Month in Review: June 2018

This month I took in a mix of fiction and nonfiction, discovering some classics and rereading some of my old favorites while delving into topics from poetry to Christianity to psychology. The mythic currents that flow between are always of interest to me. And as current events become more and more dire, I need to find some meaning in all the hellish events that are confronting us. The underworld is rising up, but it helps me to remember there are guides who have been through this phenomenon and can help us to navigate it.

What’s giving your life meaning this month?



  • Frances Hodgson Burnett is well known for her children’s books, but The Shuttle, one of her adult novels, is also worth a read.
  • Invisible Man by Ralph Ellison is an essential text in light of today’s racial tensions, and what they reveal about our human struggle.


Other Books Read

  • A Primer for Poets and Readers of Poetry by Gregory Orr
  • The Corinthian by Georgette Heyer – reread
  • He, She and We by Robert A.. Johnson
  • Till We Have Faces by C.S. Lewis – Reread
  • The Blue Flower by Penelope Fitzgerald – Reread
  • Sources of Christianity by Bastiaan Baan, Christine Gruwez, and John Van Schaik
  • Fire and Hemlock by Diana Wynne Jones – Reread
  • Living Your Unlived Life by Robert A. Johnson and Jerry M. Ruhl
  • Uncle Silas by J. Sheridan Le Fanu – Review to come
  • The Kingdom Within by John A. Sanford


Other Features and Events


Shared in the Sunday Post hosted by Caffeinated Book Reviewer, the Month in Review linkup at The Book Date, and the Monthly Wrap-up Round-up hosted by Feed Your Fiction Addiction

26 thoughts on “Month in Review: June 2018

  1. I enjoyed seeing your list of all you read in June. I recently came away from a book sale with Till We Have Faces and am looking forward to it as I haven’t read a lot of C.S. Lewis’ work. I understand what you mean about hellish events. I continue to struggle with finding a balance with what’s happening and how much I want to be informed. I hope that you have a great vacation and that July is a great month for you!


  2. I love that you did so much rereading this month. It makes me want to think about having a month where I focus on rereading. I think I’ll do that! Hope July is good and the world settles a litttle.


  3. I really loved The Blue Flower. One of those short books that packs in so much, I am in awe of writers that can do that (and I still remember the Bernhardt which makes me smile!)

    I am also keen to hear what you think about Uncle SIlas. I read it a few years ago. Super gothic, right?


    1. Ultra gothic! I admit to being somewhat puzzled about the central crime, but will have to post in a way to avoid spoilers for those who haven’t read it.


  4. Woah, “What’s giving your life meaning this month?” That’s a great question! I feel like I’ve been too busy recently to sit back and enjoy the ride. I know I need to off load some things so I have time to do the things I want to do. I think I’m going to start asking myself that question to stay on track!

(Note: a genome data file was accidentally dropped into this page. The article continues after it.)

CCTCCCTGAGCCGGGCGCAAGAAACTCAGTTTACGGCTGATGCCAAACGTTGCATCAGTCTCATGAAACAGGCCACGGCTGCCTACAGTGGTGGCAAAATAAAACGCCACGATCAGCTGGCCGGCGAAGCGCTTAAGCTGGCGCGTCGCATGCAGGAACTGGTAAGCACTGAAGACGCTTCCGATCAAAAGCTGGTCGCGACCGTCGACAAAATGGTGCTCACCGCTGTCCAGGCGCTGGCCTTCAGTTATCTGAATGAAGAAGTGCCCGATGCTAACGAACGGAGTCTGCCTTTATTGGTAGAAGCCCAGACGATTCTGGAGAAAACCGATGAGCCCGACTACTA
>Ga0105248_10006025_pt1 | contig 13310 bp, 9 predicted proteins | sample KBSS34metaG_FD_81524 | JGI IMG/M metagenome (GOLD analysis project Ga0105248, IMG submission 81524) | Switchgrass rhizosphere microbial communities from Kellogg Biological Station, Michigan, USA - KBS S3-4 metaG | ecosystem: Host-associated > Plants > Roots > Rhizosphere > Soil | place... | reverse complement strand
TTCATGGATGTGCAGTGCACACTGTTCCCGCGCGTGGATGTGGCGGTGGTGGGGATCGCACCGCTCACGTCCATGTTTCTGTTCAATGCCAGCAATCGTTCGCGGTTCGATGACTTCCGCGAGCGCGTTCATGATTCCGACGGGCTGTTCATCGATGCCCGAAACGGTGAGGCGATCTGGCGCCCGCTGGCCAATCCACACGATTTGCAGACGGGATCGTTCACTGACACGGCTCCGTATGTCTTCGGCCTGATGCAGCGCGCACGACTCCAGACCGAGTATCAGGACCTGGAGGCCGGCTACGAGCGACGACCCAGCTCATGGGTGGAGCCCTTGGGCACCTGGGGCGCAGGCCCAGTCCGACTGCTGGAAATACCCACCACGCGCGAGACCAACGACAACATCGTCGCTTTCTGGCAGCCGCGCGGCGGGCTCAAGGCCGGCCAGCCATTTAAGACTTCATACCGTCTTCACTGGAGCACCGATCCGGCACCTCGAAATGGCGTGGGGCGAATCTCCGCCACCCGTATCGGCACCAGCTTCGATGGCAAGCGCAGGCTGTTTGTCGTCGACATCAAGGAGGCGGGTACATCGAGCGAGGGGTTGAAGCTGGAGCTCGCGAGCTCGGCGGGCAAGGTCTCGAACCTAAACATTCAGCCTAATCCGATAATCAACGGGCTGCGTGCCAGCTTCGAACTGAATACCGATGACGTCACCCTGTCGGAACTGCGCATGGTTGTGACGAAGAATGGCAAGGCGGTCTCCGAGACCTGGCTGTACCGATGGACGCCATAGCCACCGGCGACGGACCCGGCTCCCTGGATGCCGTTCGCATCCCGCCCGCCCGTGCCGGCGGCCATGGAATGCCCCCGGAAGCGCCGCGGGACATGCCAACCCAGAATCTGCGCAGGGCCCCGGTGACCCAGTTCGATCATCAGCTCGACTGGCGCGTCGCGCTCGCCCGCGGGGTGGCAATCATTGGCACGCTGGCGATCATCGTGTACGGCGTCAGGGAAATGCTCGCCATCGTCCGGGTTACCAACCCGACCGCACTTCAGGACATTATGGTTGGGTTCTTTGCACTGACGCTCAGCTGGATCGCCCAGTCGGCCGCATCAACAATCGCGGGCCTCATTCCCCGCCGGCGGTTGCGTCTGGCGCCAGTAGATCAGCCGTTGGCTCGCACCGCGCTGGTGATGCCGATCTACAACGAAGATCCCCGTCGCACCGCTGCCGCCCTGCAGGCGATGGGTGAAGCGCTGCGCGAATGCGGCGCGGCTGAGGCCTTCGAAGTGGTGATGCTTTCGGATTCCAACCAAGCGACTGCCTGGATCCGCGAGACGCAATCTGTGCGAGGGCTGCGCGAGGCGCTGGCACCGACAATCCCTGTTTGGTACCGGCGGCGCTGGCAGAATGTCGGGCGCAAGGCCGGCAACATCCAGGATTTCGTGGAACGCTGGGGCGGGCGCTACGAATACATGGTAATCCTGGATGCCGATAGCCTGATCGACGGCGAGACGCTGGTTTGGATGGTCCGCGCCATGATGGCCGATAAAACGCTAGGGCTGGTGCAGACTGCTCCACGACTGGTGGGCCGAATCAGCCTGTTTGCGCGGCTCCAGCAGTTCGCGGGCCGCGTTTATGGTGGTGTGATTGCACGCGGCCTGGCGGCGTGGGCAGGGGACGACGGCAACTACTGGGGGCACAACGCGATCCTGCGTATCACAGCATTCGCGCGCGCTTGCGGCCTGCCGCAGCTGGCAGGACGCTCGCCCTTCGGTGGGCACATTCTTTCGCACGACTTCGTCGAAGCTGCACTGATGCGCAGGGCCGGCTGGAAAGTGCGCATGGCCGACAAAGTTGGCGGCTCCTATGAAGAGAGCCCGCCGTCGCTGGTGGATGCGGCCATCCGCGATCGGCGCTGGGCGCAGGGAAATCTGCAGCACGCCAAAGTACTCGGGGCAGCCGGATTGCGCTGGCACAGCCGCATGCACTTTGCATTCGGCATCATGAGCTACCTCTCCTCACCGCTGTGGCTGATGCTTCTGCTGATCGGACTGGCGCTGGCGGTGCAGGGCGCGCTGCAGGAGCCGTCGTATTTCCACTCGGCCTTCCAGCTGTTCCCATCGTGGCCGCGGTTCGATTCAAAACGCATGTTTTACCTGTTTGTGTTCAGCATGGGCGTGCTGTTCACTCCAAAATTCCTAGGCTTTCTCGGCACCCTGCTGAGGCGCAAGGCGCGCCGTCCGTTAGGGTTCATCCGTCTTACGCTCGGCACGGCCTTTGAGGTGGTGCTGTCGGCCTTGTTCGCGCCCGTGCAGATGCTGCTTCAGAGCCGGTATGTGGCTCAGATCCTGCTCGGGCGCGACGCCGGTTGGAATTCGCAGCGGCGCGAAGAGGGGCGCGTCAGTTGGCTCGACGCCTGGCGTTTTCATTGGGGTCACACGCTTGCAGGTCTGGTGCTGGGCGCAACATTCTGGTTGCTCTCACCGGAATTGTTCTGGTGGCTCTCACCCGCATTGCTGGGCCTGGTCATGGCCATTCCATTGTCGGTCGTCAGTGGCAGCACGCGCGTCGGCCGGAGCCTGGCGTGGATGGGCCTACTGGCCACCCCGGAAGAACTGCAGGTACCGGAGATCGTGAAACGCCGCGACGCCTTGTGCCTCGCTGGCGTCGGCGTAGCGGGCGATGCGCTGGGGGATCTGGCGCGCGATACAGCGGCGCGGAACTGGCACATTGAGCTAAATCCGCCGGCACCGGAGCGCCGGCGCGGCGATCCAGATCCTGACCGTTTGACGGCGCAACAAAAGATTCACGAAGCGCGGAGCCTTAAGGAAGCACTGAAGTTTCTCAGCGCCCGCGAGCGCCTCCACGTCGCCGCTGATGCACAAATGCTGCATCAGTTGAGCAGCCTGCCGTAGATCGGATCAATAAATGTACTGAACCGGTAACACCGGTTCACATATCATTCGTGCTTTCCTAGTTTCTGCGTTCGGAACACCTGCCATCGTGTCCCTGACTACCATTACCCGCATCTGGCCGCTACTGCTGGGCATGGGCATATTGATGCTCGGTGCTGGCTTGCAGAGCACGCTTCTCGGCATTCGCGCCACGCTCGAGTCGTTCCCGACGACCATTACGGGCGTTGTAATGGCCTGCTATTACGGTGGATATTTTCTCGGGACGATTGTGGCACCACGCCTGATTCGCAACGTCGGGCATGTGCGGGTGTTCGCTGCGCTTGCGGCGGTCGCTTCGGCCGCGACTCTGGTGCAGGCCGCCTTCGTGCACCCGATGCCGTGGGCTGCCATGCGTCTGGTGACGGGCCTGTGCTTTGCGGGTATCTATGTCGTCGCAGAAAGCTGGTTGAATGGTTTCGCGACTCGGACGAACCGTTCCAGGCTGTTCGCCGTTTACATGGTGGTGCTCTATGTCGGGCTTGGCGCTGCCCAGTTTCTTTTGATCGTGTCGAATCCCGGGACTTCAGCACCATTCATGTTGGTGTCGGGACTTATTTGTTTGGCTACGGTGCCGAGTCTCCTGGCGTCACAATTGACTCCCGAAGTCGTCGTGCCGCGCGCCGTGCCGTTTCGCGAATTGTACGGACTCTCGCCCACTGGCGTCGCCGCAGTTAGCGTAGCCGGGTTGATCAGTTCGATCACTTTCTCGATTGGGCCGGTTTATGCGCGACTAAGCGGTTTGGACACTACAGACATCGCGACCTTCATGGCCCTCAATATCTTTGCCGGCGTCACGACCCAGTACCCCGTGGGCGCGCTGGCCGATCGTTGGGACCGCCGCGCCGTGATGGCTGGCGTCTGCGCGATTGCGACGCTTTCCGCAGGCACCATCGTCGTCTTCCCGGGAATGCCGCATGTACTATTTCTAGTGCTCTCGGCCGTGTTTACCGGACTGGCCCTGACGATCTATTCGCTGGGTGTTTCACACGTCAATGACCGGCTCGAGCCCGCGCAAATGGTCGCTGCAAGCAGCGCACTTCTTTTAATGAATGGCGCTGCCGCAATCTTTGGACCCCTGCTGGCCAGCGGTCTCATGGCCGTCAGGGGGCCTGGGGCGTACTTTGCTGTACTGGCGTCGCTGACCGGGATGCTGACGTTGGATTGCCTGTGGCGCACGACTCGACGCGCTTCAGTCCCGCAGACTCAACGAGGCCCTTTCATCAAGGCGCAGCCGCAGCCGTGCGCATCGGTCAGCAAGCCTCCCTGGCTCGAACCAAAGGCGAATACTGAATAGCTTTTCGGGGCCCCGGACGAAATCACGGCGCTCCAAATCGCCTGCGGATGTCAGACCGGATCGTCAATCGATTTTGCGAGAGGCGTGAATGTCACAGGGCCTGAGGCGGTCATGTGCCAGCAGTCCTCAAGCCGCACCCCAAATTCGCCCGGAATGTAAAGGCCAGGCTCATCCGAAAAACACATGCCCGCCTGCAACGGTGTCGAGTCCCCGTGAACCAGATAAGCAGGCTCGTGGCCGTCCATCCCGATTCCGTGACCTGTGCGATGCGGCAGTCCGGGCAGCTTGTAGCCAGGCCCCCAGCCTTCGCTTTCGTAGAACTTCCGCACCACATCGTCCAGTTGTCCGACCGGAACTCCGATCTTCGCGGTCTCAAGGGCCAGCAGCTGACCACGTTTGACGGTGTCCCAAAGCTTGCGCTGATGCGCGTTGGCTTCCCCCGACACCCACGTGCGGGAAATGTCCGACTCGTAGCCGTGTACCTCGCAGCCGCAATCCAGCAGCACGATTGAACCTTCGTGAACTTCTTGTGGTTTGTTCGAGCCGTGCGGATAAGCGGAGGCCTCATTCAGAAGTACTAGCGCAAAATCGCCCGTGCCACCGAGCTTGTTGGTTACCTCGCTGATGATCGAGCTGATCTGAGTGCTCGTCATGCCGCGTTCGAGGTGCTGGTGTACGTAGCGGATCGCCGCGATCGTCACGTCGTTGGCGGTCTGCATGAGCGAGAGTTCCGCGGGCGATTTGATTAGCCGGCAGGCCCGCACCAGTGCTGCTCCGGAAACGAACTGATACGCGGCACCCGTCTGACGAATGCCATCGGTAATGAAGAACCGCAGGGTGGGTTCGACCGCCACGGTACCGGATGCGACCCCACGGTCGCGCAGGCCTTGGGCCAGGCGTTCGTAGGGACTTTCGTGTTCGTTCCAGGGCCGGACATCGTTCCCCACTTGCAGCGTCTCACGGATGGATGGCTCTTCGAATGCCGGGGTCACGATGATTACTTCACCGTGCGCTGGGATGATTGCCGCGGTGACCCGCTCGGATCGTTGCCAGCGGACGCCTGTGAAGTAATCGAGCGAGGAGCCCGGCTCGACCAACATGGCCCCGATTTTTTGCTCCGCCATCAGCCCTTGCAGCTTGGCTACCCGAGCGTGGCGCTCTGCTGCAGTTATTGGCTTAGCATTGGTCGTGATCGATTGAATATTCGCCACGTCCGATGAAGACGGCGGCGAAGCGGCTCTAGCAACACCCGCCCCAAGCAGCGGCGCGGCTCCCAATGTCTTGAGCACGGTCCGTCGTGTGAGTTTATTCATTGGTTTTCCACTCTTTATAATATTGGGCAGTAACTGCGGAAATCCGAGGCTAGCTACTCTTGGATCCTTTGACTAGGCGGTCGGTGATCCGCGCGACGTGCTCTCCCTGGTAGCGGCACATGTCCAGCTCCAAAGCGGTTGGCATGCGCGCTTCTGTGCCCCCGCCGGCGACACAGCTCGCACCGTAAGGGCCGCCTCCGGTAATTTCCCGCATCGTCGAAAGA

1. The busy-ness of our daily lives can be an obstacle to finding meaning, when there’s no time to even think about it. I hope you can do some helpful off-loading.


  5. Lory, you’ve been doing lots and lots of reading! In June, I also read a Christian non-fiction, Vanishing Grace by Philip Yancey for my church’s June book club meeting. Happy reading in July! 🙂


    1. A bunch of these were books I’d been reading for a long time and finally finished … and some others were very short. But I feel a sense of accomplishment anyway. Enjoy your summer reading!


  6. Looks like we have some similar tastes in books; I am enjoying exploring your site! Invisible Man is essential – agreed! I need to look into this Classics Club… sounds like something I would be into!


  7. Great mix of genres this month. I researched more about the end of time based on the Bible and what it means because of all the terror and natural disasters seemingly happening more and more. I feel I have a better understanding now. I might check out some of your nonfiction books. I haven’t read a classic since school.


    1. We do seem to be living in an apocalyptic time, which to me means we need to open our eyes to what has been all there all along, but hidden from conscious awareness. We have to step up to a new level of responsibility and co-creation within the natural and social worlds, and it’s not easy. I’m glad there are wise people and books to help me negotiate these challenges.


    1. I recommend the book – it has some very interesting exercises, and is not at all stuffy or pretentious. Enlightening for readers, as well as writers of poetry.


Leave a Reply

Fill in your details below or click an icon to log in: Logo

You are commenting using your account. Log Out /  Change )

Twitter picture

You are commenting using your Twitter account. Log Out /  Change )

Facebook photo

You are commenting using your Facebook account. Log Out /  Change )

Connecting to %s